Today marks 45 years of the restoration of the Monarchy in Spain after the hiatus of 44 years, seven months and eight days that the Second Republic, the Civil War and the dictatorship had meant. It will soon become the longest stage of democracy in Spain and it will be remembered as the best in history, but the anniversary comes in exceptional circumstances. The Crown is not only receiving direct attacks from government ministers, who have made it a priority to end the Monarchy, but also for the first time there are visible discrepancies between Zarzuela and Moncloa.
The King does not have ideology, but he does have principles –almost all of them included in the Constitution–, and the Executive has begun to question some of them as relevant as the separation of powers, judicial independence or freedom of information and expression. The Head of State is using his public speeches to defend these democratic principles, in accordance with the role of arbitrator and moderator attributed by the Constitution. Although he was a child in the Transition, he knew its protagonists closely and they told him about the enormous difficulties that had to be overcome for Spain to be a full democracy.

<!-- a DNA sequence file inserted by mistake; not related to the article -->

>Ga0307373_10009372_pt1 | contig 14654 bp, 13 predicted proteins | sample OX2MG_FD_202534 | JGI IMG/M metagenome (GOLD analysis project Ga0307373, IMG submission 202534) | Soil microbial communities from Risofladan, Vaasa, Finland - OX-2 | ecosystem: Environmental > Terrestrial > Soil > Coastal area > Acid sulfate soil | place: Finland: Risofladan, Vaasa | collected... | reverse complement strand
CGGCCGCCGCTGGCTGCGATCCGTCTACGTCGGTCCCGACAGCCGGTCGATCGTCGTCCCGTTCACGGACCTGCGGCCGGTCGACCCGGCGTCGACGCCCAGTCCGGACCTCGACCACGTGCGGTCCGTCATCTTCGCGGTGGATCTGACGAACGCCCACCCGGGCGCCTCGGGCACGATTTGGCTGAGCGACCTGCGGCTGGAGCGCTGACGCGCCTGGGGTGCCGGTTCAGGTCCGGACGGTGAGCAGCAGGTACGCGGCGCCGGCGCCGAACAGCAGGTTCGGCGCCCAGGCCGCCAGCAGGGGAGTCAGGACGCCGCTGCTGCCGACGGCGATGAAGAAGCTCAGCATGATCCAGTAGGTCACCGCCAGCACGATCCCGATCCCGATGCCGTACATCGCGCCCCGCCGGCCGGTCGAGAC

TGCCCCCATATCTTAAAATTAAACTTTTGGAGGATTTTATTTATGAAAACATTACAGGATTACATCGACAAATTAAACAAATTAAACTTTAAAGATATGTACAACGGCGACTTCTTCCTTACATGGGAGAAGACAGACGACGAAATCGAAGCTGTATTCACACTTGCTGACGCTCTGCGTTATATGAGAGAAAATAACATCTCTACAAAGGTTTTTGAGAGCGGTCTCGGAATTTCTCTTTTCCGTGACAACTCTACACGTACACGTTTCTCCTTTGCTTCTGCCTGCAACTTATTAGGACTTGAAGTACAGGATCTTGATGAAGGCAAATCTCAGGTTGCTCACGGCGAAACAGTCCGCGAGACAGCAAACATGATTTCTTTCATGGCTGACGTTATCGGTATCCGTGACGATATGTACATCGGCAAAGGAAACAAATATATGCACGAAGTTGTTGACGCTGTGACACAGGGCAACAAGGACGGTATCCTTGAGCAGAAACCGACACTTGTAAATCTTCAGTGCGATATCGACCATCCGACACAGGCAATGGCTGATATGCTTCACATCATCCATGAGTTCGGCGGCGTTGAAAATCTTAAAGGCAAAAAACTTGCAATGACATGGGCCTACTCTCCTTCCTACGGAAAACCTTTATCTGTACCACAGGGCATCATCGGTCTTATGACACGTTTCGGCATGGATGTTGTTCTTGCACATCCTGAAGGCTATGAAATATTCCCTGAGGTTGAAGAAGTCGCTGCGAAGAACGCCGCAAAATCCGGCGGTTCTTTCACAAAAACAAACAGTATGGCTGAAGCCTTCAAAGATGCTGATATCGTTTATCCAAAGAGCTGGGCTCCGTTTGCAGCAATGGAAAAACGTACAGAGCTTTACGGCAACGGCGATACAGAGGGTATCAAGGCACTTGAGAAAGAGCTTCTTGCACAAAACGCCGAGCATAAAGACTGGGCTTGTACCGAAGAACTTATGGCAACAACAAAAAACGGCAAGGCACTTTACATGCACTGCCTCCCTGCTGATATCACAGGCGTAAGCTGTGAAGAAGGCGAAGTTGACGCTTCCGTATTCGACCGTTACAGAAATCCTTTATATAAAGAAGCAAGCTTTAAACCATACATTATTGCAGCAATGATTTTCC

Don Felipe was seven years old when Spain became a Kingdom with a King. Franco had died two days earlier and, although the nation was in official mourning, it was suspended to celebrate the proclamation of Don Juan Carlos. That day Don Felipe went to the Congress of Deputies for the first time and became the Heir to the Crown. He was studying 3rd year of EGB and followed his father’s proclamation as King somewhat uneasily. Despite his young age, he knew that he was living a historic moment and that, if things went well, one day he would star in a similar ceremony.